The group also used a scene from the book which gave a peek into the after effects of the concentration camps post-World War II. In it, a woman who had survived the camps, was walking on the street during the denazification when she spotted a member of the SS, a Schutzstaffel, from the camp she was imprisoned. Screaming and pointing, a Ritchie Boy bared witness to the woman’s meltdown. The man was later prosecuted and sentenced to death.
It was moments like this that impacted the group and the performance the most.
“It was very evident these scenes were going to be really powerful in a performance,” Simon said. “You have scenes like the ones I just described to you … reading those, you know, your jaw kinda drops.”
Not a newcomer, Olivia has participated in history day competitions before, but, she said, she usually focuses on woman’s rights, abolition and other socially aware project. This was a big change for the Conway student, one she is incredibly thankful for.
“All this information about World War II ... I’ve learned about World War II in school but this was very eye-opening and I think also, very relevant today,” she said. “We’re learning more than ever how valuable immigrants are to our country. This project just shines a spotlight on that.”
Olivia played the German school teacher, the yelling woman and served as the narrator.
She said putting herself in the shoes of the students who had to endure all types of ridicule, in a school where they were supposed to feel safe ... she can’t imagine what that was like.
Knowing there are people that still don’t believe the Holocaust happened, Olivia said, is hard to understand, even with the amount of propaganda they received in their home, in their country.
“It’s unbelievable,” she said. “I can’t believe people still don’t believe in it. That just seems like it’s born out of ignorance and fact.”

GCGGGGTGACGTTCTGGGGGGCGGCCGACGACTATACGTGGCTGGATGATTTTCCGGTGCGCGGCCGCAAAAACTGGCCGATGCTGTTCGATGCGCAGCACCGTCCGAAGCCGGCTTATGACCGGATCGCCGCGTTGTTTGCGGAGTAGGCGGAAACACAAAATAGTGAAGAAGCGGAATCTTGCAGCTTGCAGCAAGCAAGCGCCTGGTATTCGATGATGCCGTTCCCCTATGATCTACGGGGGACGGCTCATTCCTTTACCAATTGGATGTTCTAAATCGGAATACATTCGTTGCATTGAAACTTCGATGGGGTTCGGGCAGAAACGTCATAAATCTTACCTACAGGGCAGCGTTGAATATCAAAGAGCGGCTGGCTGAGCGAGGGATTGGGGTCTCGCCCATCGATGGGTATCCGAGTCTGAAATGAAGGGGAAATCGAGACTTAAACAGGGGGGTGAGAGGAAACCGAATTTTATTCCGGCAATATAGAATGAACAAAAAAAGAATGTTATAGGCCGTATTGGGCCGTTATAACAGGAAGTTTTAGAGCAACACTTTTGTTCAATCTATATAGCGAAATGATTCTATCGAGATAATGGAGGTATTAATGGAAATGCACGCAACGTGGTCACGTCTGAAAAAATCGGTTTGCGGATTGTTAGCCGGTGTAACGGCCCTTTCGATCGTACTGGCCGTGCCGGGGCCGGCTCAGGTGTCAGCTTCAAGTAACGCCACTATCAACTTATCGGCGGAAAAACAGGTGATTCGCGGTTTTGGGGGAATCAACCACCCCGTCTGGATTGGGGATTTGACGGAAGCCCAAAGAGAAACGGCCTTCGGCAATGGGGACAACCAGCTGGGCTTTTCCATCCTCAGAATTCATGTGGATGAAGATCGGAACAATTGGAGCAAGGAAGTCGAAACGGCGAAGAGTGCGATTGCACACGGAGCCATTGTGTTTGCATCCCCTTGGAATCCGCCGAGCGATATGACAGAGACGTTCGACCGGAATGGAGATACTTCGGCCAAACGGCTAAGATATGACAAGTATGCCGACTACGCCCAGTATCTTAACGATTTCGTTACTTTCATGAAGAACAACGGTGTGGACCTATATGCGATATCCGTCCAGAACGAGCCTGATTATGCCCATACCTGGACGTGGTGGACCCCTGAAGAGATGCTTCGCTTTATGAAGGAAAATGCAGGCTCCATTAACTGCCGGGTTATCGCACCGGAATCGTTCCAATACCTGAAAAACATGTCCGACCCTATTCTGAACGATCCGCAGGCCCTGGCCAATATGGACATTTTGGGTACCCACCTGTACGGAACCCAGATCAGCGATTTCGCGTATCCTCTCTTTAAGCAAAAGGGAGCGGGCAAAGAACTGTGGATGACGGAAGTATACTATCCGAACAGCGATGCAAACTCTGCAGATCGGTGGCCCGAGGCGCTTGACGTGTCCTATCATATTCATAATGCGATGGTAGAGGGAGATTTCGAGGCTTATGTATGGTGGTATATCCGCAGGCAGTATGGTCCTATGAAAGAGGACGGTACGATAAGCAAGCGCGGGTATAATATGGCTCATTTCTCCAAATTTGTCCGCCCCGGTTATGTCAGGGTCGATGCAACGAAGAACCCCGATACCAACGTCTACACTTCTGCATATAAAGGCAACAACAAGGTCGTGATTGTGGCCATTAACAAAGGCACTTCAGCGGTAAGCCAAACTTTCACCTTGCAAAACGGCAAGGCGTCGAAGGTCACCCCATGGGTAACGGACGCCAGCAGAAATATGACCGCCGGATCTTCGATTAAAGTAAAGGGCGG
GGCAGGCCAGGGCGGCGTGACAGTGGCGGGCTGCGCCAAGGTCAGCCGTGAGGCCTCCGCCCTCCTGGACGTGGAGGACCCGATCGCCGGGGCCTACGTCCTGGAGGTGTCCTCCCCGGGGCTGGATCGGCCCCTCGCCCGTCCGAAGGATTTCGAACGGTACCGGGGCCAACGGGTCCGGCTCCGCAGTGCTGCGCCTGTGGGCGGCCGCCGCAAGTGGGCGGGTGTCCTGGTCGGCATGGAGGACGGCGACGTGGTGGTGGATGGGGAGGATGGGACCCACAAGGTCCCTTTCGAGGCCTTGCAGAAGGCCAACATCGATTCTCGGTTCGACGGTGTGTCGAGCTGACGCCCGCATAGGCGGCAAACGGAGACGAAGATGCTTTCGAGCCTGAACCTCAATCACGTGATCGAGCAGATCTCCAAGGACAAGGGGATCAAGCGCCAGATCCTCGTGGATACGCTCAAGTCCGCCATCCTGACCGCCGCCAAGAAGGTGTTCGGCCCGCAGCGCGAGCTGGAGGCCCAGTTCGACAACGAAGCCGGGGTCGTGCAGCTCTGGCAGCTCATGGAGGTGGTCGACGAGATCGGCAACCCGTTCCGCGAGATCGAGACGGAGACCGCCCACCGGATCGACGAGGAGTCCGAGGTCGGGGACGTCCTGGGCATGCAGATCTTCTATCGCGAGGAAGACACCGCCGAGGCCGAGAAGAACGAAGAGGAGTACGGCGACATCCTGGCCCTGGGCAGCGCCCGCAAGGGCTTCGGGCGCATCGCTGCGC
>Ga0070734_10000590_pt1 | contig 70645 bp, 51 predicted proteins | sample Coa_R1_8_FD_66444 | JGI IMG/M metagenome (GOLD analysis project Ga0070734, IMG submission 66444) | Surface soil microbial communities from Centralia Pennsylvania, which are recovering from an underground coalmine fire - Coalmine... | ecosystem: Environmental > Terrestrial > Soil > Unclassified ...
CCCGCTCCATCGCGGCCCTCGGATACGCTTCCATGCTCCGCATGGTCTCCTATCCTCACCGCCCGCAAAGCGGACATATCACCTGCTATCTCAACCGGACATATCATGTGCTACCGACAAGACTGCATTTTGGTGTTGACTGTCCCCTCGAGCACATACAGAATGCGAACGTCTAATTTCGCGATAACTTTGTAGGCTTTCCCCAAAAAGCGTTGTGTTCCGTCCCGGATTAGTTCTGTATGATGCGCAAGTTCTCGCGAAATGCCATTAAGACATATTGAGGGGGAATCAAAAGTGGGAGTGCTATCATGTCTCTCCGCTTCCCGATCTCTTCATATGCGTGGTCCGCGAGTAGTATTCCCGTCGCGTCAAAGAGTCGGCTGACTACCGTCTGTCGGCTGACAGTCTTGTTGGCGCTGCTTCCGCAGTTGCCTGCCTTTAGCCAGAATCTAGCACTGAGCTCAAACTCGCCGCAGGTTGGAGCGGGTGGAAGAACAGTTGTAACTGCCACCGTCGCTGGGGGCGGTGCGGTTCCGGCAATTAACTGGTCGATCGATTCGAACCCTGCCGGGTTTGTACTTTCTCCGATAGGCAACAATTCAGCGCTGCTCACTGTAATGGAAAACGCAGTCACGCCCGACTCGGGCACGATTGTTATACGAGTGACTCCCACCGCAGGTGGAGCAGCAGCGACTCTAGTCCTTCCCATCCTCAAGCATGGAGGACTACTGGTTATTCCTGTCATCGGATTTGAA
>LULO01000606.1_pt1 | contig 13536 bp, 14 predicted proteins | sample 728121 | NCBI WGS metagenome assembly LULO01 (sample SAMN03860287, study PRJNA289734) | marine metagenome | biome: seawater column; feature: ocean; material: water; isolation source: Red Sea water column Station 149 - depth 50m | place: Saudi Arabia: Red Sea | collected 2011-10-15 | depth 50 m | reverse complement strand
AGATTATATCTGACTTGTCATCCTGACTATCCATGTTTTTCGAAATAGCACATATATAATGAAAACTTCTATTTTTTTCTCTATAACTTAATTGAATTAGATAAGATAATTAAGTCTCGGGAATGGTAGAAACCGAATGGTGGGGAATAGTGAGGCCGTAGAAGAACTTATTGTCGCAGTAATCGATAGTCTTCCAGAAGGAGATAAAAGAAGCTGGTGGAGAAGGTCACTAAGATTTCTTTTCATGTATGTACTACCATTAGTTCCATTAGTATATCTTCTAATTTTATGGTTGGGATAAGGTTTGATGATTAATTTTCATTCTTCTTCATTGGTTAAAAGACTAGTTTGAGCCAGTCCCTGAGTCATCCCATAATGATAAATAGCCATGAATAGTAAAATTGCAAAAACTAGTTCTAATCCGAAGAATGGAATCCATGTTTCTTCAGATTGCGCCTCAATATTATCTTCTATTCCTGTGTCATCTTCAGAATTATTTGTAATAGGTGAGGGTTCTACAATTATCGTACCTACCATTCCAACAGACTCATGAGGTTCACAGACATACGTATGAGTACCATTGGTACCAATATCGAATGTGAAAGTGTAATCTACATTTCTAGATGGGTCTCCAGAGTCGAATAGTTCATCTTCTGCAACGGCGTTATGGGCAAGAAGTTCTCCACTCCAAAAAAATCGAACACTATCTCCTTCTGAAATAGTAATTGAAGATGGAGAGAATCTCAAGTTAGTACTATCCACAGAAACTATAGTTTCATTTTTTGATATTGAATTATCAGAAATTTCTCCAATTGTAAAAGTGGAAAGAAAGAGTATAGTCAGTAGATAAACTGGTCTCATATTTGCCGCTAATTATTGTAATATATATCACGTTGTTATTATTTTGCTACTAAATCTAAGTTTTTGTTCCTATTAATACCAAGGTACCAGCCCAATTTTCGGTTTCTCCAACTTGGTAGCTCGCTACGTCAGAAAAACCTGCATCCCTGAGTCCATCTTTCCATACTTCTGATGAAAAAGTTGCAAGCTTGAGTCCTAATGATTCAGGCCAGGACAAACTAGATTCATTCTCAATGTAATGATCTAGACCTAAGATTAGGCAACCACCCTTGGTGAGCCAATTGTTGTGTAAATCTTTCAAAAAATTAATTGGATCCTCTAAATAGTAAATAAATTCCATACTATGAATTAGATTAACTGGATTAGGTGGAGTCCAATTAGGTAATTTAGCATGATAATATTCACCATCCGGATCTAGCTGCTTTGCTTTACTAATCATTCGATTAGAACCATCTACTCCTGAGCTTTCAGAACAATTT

After winning district and state the group took the show to nationals.
Simon said despite getting nervous every time he walked out onto that stage, his main focus was to put on the costume, get into character and present the story in way that the judges would not only connect with it, but make them feel what happened and get their emotions going.
They first made it through the preliminaries. Then, performed it again, followed by the big awards ceremony later in the week, which Simon said was very long, which he mentioned only to point a finger at the fact they had to wait for about two hours to learn whether or not they won, on the edge of their seats the entire time.
“Hearing our names being called ... it was a great moment,” he said. “I was very excited to hear the outcome of our project.”
Looking back, winning was great, but getting to tell the story was better.
“I thought it was very important that we got to tell the story,” Simon said. “I was really happy that we got the e chance to do this.”
She said all three siblings felt a weight and conviction from the beginning to not only tell the story of the Ritchie Boys and what they did, but to tell it in a way that gave the group justice ... “just a little bit in terms of their invaluable impact toward history.”
“We work together really well,” Simon said. “That’s been kind of proven by this project.”